Google to start charging for Google Play

Joshua Bennett
October 18, 2018

Device makers will also now be able to install rival modified, or "forked", versions of Android, the most widely used mobile operating system. "In July, the European Union ruled that this bundling was anti-competitive - pushing consumers towards Google's search engine and weakening rival app makers - though it only specifically called for Google to separate Chrome and Search from Play".

The way OEMs ship Android on devices in Europe will be quite different going forward, as Google explains in a new blog post.

The company said the licensing fees will offset revenue lost because of its compliance efforts.

It said the requirement that some manufacturers preinstall Google applications as a condition for licensing the Google Play store, as well as the payments made to other, larger phone makers and operators for pre-installing the Google search app on devices were helping to cement the company's search leadership.

Google refused to specify the amount of the license fee or whether manufacturers would pass it along to customers.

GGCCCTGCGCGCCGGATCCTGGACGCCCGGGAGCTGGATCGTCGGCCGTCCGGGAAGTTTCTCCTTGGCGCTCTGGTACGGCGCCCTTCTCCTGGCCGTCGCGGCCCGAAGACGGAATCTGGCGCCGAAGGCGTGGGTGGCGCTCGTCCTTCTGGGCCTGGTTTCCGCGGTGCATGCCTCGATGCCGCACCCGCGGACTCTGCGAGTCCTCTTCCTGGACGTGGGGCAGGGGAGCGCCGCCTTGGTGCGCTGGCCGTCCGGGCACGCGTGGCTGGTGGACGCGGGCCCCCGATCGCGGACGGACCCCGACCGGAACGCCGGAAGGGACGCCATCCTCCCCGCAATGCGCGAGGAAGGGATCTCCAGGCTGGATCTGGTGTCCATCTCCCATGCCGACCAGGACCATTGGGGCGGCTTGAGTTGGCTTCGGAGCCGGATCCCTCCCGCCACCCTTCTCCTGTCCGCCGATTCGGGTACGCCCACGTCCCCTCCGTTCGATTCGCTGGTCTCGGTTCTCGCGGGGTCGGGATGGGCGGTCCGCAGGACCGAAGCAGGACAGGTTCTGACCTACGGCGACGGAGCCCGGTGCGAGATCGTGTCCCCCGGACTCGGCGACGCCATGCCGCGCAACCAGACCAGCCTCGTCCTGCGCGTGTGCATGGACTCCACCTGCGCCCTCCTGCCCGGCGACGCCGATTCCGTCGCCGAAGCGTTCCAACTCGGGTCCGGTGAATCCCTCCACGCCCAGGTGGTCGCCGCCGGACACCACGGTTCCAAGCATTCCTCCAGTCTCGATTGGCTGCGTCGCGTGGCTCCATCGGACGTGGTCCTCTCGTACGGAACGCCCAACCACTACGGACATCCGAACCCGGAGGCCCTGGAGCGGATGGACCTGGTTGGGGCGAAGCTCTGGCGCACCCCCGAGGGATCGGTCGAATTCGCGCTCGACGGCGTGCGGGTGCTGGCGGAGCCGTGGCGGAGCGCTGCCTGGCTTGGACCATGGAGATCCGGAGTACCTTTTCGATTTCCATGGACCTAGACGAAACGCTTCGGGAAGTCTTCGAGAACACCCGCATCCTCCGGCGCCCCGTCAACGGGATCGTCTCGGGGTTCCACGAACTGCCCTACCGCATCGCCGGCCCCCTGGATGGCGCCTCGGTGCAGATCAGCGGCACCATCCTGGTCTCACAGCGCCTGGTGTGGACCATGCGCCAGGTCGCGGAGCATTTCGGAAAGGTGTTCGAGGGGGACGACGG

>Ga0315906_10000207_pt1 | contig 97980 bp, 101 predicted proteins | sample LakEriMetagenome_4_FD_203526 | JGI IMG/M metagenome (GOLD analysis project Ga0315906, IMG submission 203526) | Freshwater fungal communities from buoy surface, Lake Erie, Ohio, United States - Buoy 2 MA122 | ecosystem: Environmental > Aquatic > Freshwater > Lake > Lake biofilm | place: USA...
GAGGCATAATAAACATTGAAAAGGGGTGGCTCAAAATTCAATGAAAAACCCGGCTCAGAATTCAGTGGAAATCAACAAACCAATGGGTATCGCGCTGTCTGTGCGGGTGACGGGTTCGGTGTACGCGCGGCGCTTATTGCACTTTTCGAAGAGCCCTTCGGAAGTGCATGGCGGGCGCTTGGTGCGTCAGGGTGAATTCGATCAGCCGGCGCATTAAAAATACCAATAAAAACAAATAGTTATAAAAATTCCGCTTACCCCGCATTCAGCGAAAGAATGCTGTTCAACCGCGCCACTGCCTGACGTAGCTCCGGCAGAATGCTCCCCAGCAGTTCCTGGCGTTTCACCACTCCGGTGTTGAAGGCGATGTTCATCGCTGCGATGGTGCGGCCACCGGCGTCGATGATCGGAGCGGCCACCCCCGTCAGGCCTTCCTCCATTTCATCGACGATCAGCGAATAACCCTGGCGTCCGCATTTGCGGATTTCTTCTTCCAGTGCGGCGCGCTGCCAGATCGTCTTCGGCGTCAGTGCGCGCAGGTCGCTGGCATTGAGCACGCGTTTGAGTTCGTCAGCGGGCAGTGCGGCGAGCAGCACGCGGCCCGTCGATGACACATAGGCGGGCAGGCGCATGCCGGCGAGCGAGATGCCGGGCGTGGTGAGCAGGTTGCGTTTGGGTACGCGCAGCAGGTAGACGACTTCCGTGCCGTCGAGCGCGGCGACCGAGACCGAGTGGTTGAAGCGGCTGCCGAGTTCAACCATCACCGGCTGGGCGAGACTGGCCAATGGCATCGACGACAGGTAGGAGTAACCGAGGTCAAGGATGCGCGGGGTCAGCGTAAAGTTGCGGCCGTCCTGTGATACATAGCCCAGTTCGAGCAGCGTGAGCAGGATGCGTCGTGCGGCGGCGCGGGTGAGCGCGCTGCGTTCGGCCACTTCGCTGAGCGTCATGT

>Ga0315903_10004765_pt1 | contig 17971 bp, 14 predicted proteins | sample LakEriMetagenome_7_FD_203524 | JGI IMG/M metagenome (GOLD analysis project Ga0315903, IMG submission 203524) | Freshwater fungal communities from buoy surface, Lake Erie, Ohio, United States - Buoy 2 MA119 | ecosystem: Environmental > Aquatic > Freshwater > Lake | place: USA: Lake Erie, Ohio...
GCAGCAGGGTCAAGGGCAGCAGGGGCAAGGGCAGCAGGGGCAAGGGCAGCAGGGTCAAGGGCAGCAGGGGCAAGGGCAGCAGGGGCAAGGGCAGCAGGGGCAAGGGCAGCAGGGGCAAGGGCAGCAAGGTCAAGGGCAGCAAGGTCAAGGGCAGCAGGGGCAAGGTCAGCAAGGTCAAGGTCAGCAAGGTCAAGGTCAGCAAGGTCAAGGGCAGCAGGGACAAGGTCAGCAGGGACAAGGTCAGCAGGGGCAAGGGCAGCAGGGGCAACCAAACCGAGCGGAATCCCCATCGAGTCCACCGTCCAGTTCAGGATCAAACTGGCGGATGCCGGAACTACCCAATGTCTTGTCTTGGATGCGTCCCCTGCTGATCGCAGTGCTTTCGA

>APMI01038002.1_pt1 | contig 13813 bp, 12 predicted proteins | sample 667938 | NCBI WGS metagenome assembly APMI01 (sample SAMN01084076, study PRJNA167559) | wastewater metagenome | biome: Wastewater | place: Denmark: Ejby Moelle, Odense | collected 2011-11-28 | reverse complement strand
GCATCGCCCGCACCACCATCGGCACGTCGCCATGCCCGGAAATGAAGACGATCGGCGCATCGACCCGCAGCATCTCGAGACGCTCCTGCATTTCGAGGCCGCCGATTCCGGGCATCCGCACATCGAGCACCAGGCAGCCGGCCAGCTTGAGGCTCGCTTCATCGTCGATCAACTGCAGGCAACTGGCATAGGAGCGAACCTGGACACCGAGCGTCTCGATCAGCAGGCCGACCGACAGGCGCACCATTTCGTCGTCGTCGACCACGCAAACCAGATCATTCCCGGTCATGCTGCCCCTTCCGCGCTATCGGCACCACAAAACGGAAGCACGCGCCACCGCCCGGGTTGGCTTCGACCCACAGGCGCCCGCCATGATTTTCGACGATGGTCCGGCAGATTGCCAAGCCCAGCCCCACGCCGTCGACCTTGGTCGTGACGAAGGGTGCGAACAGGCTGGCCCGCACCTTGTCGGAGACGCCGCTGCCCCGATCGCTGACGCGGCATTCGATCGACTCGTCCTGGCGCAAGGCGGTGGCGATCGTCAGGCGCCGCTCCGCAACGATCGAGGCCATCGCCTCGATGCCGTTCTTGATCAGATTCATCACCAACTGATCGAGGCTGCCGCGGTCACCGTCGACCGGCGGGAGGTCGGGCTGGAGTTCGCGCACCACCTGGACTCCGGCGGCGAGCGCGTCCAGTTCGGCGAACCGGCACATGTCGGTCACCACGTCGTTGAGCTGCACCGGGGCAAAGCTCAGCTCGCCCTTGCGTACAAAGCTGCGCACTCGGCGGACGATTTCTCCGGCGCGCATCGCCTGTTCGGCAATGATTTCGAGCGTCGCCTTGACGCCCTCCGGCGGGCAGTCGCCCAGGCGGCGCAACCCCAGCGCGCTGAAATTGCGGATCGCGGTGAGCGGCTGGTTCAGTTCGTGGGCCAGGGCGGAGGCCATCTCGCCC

Until now, Google has only allowed phone vendors to ship the Play Store app with their phones only if they abide by strict rules. The core Android OS, Google says "will remain free and open source".

The most important change Google announced today will be new fees OEMs will have to pay to pre-install Google services on Android devices.

At last, there are also Progressive Web Apps on Windows instead of the Chrome apps that Google killed earlier this year, the new decoder, and so on. I'm sure some OEMs would want to test the waters of forked Android and launch a device or two without the Google apps, but the anti-fragmentation clause would mean they would immediately be booted from the ecosystem. Google will also offer commercial licenses to European companies that wish to pre-install Google Search and the company's Chrome browser.

While it's always great to see that big businesses can be held accountable for their operations, in practice there is a chance that Android phones will see an increase in price, with manufacturers offloading the addition cost of licensing onto the consumers. The move reverses a previous policy which blocked manufacturers from offering its suite of apps on such devices.

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